Laura Bell Bundy tries her hand at the Elle Woods character Reese Witherspoon made so magnetic in the Broadway musical version of Legally Blonde.
A Hollywood airhead deflates on stage
By Scott Harrah
The 2001 movie Legally Blonde was a cerebral comedy that cemented Reese Witherspoons status as a box-office draw. The movie, a middlebrow farce about a spoiled blonde California sorority girl who gets accepted into Harvard Law School to pursue her preppy ex-boyfriend, was amusing, quick-witted, and had a strong underlying feminist theme that gave it an intellectual sense of appeal much like Clueless had a few years earlier. The Broadway musical adaptation that recently opened fairly follows the films storyline, but all hopes of Legally Blonde turning out to be as fun as the Hollywood original are lost in the musicals second act.
No one ever expects stage versions of popular movies to be carbon copies of their big-screen counterparts. Sometimes Broadway adaptations of Hollywood movies are actually better than the original, but only if the plot lends itself to the musical-comedy genre and can be easily improved and fleshed out thematically with razzle-dazzle, show-stopping songs that are germane to the plot, as was the case with the John Waters classic Hairspray. In fact, Hairsprays choreographer Jerry Mitchell debuts as a director here, so one would have thought he would have been able to work the same theatrical magic with Legally Blonde.
Leading lady Laura Bell Bundy, playing the inimitable Elle Woods (complete with a real Chihuahua in hand), has all of the characters Valley Girl mannerisms down. Her comedic timing is great, and she has a fine voice as well. It would be unfair to compare Bundy to Witherspoon, but she does not convey the sense of a Barbie doll blossoming into a true scholar with the same ease that Witherspoon did on screen. What made Legally Blonde such a unique movie was the fact that it showed how even girly girls with a passion for pink outfits can outsmart the boys. Although the film played up Elle Woods hyper-femininity for laughs, there was a sharp arc to her character, and the transformation from bubble-brained airhead to Ivy League law-school valedictorian was definitely plausible, speaking volumes about how women still have to fight sexist expectations to prove themselves in a male-dominated work world.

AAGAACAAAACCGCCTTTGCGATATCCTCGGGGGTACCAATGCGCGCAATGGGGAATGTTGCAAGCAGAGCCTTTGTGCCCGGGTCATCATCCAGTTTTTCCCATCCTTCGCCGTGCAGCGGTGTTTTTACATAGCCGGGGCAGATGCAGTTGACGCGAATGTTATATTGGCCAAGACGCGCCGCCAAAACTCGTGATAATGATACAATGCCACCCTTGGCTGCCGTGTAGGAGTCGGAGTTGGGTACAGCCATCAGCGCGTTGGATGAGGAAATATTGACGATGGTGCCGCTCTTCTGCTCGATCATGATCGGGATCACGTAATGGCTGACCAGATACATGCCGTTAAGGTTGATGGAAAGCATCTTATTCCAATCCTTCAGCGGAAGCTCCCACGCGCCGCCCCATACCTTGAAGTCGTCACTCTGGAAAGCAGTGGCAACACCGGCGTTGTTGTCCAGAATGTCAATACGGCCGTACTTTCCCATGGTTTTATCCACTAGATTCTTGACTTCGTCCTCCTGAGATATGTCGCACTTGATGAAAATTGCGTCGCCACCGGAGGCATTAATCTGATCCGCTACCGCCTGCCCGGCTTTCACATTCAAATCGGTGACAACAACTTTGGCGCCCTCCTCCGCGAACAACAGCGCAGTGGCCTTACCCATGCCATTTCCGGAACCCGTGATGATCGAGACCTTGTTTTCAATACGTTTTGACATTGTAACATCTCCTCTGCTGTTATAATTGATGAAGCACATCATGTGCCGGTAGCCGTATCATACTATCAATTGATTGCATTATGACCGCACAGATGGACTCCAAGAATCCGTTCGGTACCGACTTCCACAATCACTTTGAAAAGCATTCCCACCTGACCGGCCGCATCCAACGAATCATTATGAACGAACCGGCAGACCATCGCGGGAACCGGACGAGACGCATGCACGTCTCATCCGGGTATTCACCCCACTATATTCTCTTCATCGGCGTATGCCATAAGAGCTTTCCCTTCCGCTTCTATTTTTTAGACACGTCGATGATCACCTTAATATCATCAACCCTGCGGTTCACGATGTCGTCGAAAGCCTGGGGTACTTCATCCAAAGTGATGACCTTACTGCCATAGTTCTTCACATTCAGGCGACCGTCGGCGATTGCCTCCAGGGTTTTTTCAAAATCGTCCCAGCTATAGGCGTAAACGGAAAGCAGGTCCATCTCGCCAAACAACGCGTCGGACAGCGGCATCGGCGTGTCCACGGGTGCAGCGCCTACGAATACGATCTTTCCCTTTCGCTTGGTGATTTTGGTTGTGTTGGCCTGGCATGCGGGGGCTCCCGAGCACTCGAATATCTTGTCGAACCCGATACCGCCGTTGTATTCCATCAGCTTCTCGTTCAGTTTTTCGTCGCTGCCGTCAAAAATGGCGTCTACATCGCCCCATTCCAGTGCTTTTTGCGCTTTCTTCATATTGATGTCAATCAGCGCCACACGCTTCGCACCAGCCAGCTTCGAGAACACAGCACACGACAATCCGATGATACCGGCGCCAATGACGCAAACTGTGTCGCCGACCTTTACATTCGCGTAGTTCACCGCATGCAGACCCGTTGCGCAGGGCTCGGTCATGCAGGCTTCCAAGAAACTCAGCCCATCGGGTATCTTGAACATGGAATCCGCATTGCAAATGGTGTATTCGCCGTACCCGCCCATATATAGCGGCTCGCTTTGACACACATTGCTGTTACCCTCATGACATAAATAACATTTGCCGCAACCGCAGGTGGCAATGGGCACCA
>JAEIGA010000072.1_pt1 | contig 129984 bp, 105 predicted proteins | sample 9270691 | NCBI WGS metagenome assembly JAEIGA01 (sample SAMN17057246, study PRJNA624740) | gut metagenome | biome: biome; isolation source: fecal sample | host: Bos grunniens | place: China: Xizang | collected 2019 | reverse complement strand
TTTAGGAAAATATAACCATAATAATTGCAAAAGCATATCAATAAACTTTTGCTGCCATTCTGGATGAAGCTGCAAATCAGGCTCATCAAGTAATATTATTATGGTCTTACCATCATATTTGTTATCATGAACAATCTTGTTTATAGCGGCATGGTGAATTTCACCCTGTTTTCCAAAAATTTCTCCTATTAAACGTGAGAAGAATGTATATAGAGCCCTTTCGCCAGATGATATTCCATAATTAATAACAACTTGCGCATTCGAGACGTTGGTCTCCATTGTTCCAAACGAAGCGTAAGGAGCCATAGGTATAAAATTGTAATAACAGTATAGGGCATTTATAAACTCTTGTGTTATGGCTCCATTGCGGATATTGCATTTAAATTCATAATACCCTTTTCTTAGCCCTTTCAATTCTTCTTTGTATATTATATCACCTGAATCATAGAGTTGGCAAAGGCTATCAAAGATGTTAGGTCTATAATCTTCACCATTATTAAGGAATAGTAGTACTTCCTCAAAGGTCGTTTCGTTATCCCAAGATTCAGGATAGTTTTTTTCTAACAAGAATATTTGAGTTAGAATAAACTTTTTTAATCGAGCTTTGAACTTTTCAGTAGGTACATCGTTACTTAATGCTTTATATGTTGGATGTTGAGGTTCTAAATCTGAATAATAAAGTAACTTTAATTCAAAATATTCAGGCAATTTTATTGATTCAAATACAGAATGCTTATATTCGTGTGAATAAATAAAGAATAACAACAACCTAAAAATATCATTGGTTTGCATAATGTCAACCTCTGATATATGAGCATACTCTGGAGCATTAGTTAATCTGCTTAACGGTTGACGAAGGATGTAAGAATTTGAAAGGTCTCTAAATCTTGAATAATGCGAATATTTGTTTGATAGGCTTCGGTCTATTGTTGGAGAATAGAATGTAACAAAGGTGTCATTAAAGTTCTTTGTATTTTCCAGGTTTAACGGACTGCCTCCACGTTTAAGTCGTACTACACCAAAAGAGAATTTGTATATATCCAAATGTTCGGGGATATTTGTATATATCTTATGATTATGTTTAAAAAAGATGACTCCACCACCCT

Granted, much of the films original charm is intact here, including some of the dialogue that is literally lifted verbatim from the screenplay. There are all the characters from the movie, and most are done well. Richard H. Blake, as Elles ex Warner Huntington III, is serviceable, and real-life Miss America 1996 Kate Shindle is effective as his mousy, snobbish girlfriend Vivienne. The true standout of the show, however, is Orfeh as Paulette, the lovably tacky hairdresser who offers Elle advice on men, and is obsessed with a hunky UPS guy, Kyle (Andy Karl). Paulette has one of the shows best songs, Ireland, about her dreams of life being as perfect and carefree as a misty morning on the Emerald Isle, complete with Irish step-dancing that lampoons Riverdance and the current Broadway stinker The Pirate Queen. Other bright moments include Elles sorority sisters acting as a Greek chorus throughout the show, and while this is initially cute, the joke quickly wears thin.
Although Legally Blonde is always entertaining, colorful and rarely has a dull moment, the crucial courtroom scene in act two is totally botched. For starters, the outing of a gay pool boy on the witness stand a clever and subtle joke in the movie is simply played for cheap laughs here and is borderline offensive. Most absurd of all, however, is the fact that the judge demands that the court change venues and finish up at the scene of the crime. Here, that scene is the bathroom in an aerobics gurus home, and the judge presides over the court while sitting on the toilet. This, of course, was never in the movie, and seems completely unnecessary. Nothing in a farce ever resembles reality, but who ever heard of a jury delivering a verdict at a crime scene? While this probably will not matter to those simply seeking a fun night out at the theater Legally Blonde is certainly a crowd-pleaser diehard fans of the movie expecting an accurate adaptation of the classic comedy will be disappointed.